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How would I do something like:

ceiling(N/500)

N representing a number.

But in a linux Bash script

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7 Answers 7

up vote 12 down vote accepted

Call out to a scripting language with a ceil function. Given $NUMBER:

python -c "from math import ceil; print ceil($NUMBER/500.0)"

or

perl -w -e "use POSIX; print ceil($NUMBER/500.0), qq{\n}"
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In Perl, wouldn't you use: ceil($ARGV[0]/$ARGV[1]) to use the two script arguments? And then you'd use single quotes around the script. Or, using double quotes you can let the shell substitute its $1, $2. –  Jonathan Leffler Mar 7 '10 at 3:53
    
Sure, yeah, <code>perl -w -e 'use POSIX; print ceil($ARGV[0]/$ARGV[1]), qq{\n}' $N 500</code> is fine too, etc. TMTOWTDI. The important bit is using a standards-based ceil implementation. –  Josh McFadden Mar 7 '10 at 4:11
    
Code tag fail? I'm new here. :( –  Josh McFadden Mar 7 '10 at 4:12
    
Haha, yeah you can't code code in the comments :( but doesn't matter, I prefer to use Python anyway :) Thanks for the code! –  Mint Mar 7 '10 at 4:20
    
In comments, wrap code in backticks, btw. –  BRPocock Feb 19 at 3:08
$ awk -M 'BEGIN{ROUNDMODE="u"; OFMT="%.0f"; print 2.1}'
3
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You can use awk

#!/bin/bash
number="$1"
divisor="$2"
ceiling() {
  awk -vnumber="$number" -vdiv="$divisor" '
  function ceiling(x){return x%1 ? int(x)+1 : x}
  BEGIN{ print ceiling(number/div) }'
}
ceiling

output

$ ./shell.sh 1.234 500
1

Or if there's a choice, you can use a better shell that does floating point, eg Zsh

integer ceiling_result
ceiling_divide() {
  ceiling_result=$(($1/$2))
  echo $((ceiling_result+1))
}

ceiling_divide 1.234 500
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Why use external script languages? You get floor by default. To get ceil, do

$ divide=8; by=3; let result=($divide+$by-1)/$by; echo $result
3
$ divide=9; by=3; let result=($divide+$by-1)/$by; echo $result
3
$ divide=10; by=3; let result=($divide+$by-1)/$by; echo $result
4
$ divide=11; by=3; let result=($divide+$by-1)/$by; echo $result
4
$ divide=12; by=3; let result=($divide+$by-1)/$by; echo $result
4
$ divide=13; by=3; let result=($divide+$by-1)/$by; echo $result
5
....

To take negative numbers into account you can beef it up a bit. Probably cleaner ways out there but for starters

$ divide=-10; by=10; neg=; if [ $divide -lt 0 ]; then let divide=-$divide; neg=1; fi; let result=($divide+$by-1)/$by; if [ $neg ]; then let result=-$result; fi; echo $result
-1

$ divide=10; by=10; neg=; if [ $divide -lt 0 ]; then let divide=-$divide; neg=1; fi; let result=($divide+$by-1)/$by; if [ $neg ]; then let result=-$result; fi; echo $result
1
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Thanks for sharing this great tip. –  solidsnack May 21 '13 at 12:20
1  
Nice one, by solving with a mathematical characteristic. –  samwize Jun 4 '13 at 3:04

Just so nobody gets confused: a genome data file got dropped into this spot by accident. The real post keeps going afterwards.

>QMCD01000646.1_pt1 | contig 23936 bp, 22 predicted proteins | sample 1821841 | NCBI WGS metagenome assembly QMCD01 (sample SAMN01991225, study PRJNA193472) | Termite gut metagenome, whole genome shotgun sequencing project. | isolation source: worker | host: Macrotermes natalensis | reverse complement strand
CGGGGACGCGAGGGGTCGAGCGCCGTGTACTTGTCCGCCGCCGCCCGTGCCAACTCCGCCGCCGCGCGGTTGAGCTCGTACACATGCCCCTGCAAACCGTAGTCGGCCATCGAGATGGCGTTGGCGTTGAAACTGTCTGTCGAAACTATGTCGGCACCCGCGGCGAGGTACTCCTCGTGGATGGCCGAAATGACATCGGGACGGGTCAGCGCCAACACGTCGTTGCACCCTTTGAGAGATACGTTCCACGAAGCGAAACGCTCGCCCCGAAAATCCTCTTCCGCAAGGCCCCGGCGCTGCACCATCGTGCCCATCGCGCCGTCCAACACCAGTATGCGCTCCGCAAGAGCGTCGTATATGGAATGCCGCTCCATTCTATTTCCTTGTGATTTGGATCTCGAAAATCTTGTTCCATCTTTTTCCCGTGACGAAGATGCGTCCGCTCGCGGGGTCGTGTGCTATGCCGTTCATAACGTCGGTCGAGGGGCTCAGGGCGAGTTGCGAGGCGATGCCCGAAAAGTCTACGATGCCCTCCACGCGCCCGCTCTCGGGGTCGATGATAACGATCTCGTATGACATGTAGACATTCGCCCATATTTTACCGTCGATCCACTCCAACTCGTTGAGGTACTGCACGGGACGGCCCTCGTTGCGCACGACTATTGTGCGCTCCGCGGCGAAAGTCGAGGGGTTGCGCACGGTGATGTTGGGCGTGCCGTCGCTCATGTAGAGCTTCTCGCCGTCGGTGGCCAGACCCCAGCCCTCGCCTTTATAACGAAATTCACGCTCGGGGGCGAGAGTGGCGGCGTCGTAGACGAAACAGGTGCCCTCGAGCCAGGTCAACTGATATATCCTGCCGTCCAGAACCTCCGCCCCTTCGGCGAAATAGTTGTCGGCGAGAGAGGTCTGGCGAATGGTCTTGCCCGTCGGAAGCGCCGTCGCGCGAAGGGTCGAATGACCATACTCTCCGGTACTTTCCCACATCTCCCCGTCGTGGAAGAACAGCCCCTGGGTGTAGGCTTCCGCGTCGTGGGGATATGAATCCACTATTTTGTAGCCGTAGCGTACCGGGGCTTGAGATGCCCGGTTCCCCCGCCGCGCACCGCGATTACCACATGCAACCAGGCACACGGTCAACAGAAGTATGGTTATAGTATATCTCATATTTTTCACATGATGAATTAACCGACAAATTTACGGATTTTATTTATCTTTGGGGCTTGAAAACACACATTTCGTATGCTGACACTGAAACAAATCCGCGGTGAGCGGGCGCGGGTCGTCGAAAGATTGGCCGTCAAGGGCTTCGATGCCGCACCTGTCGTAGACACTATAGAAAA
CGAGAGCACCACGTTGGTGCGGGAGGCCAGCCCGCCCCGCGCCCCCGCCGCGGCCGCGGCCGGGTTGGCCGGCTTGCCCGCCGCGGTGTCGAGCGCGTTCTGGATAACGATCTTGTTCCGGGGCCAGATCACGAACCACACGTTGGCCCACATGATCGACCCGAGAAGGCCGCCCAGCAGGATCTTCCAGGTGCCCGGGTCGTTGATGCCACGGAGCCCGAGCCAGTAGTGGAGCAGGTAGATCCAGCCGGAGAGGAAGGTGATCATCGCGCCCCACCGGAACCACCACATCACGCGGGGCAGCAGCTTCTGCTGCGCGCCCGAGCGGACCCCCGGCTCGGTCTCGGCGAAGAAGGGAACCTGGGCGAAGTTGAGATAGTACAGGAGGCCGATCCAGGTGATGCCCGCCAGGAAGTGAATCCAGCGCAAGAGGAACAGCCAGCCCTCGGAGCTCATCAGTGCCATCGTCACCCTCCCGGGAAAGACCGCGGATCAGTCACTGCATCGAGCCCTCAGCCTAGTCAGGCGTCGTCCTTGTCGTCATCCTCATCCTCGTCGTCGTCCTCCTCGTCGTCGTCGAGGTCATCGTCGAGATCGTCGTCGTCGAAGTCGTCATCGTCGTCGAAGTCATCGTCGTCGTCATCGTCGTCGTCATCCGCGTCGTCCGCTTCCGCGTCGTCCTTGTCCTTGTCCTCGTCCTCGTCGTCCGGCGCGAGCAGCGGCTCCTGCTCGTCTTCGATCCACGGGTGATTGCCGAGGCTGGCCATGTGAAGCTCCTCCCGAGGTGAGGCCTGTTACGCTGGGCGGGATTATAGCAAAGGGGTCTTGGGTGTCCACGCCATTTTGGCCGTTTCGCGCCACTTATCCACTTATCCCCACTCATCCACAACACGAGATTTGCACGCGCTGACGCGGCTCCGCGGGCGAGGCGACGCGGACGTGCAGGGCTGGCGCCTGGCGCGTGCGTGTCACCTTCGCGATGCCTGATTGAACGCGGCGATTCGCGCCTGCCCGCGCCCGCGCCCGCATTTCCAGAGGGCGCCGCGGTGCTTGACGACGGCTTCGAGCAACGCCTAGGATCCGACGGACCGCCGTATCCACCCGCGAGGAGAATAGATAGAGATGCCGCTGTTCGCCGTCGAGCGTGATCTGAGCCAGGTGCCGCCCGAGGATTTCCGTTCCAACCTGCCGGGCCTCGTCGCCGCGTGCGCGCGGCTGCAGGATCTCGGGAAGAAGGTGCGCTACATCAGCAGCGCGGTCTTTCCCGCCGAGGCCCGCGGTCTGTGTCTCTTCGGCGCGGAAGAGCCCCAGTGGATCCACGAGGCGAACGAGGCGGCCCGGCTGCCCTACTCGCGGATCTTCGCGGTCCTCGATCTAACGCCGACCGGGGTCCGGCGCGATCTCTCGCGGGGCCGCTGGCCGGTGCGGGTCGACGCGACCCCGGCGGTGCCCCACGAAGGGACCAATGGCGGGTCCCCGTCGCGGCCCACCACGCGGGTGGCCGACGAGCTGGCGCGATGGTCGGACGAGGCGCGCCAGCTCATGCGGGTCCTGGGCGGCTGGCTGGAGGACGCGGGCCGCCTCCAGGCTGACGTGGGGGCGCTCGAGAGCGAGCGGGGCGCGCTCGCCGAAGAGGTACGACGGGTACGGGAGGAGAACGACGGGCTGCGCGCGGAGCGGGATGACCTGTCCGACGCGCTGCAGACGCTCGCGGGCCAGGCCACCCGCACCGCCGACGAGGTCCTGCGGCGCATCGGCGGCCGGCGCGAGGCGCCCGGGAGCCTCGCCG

1  
doesn't work for negative numbers echo $(((-10+10-1)/10)) gives zero, not -1 –  Hubert Kario Aug 16 at 12:40
    
Good catch. Added an example that is probably not ideal but works around the issue. –  Kalle Aug 18 at 13:40
Floor () {
  DIVIDEND=${1}
  DIVISOR=${2}
  RESULT=$(( ( ${DIVIDEND} - ( ${DIVIDEND} % ${DIVISOR}) )/${DIVISOR} ))
  echo ${RESULT}
}
R=$( Floor 8 3 )
echo ${R}

Ceiling () {
  DIVIDEND=${1}
  DIVISOR=${2}
  $(( ( ( ${DIVIDEND} - ( ${DIVIDEND} % ${DIVISOR}) )/${DIVISOR} ) + 1 ))
  echo ${RESULT}
}
R=$( Ceiling 8 3 )
echo ${R}
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This is a simple solution using Awk:

If you want the ceil of ($a/$b) use

echo "$a $b" | awk '{print int( ($1/$2) + 1 )}'

and the floor use

echo "$a $b" | awk '{print int($1/$2)}'

Note that I just echo the dividend '$a' as the first field of the line to awk and the divisor '$b' as the second.

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2  
int( ($1/$2) + 1 ) != ceil($1/$2) if $1/$2 is integer! –  Imp May 24 '12 at 3:22
1  
This is wrong. Your ceil method will return the wrong results for divisions with no remainder. For example 2/2 is one (and no remainder) and ceil(1) should return 1. Your method returns 2. –  StFS Apr 7 at 11:16

Here's a solution using bc (which should be installed just about everywhere):

ceiling_divide() {
  ceiling_result=`echo "($1 + $2 - 1)/$2" | bc`
}

Here's another purely in bash:

# Call it with two numbers.
# It has no error checking.
# It places the result in a global since return() will sometimes truncate at 255.

# Short form from comments (thanks: Jonathan Leffler)
ceiling_divide() {
  ceiling_result=$((($1+$2-1)/$2))
}

# Long drawn out form.
ceiling_divide() {
  # Normal integer divide.
  ceiling_result=$(($1/$2))
  # If there is any remainder...
  if [ $(($1%$2)) -gt 0 ]; then
    # rount up to the next integer
    ceiling_result=$((ceiling_result + 1))
  fi
  # debugging
  # echo $ceiling_result
}
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and how are you going to divide if $1 is floating point? –  ghostdog74 Mar 7 '10 at 3:41
2  
You can simplify that to remove the conditional stuff: ceiling_result=$((($1+$2-1)/$2)) –  Jonathan Leffler Mar 7 '10 at 3:50
    
@1ch1g0 He said in Bash. There's no floating point in bash. His example showed integers as well and he wants an integer result. Anyway, I added a solution that uses bc. It'll handle the floating point numbers. –  Harvey Mar 7 '10 at 4:31

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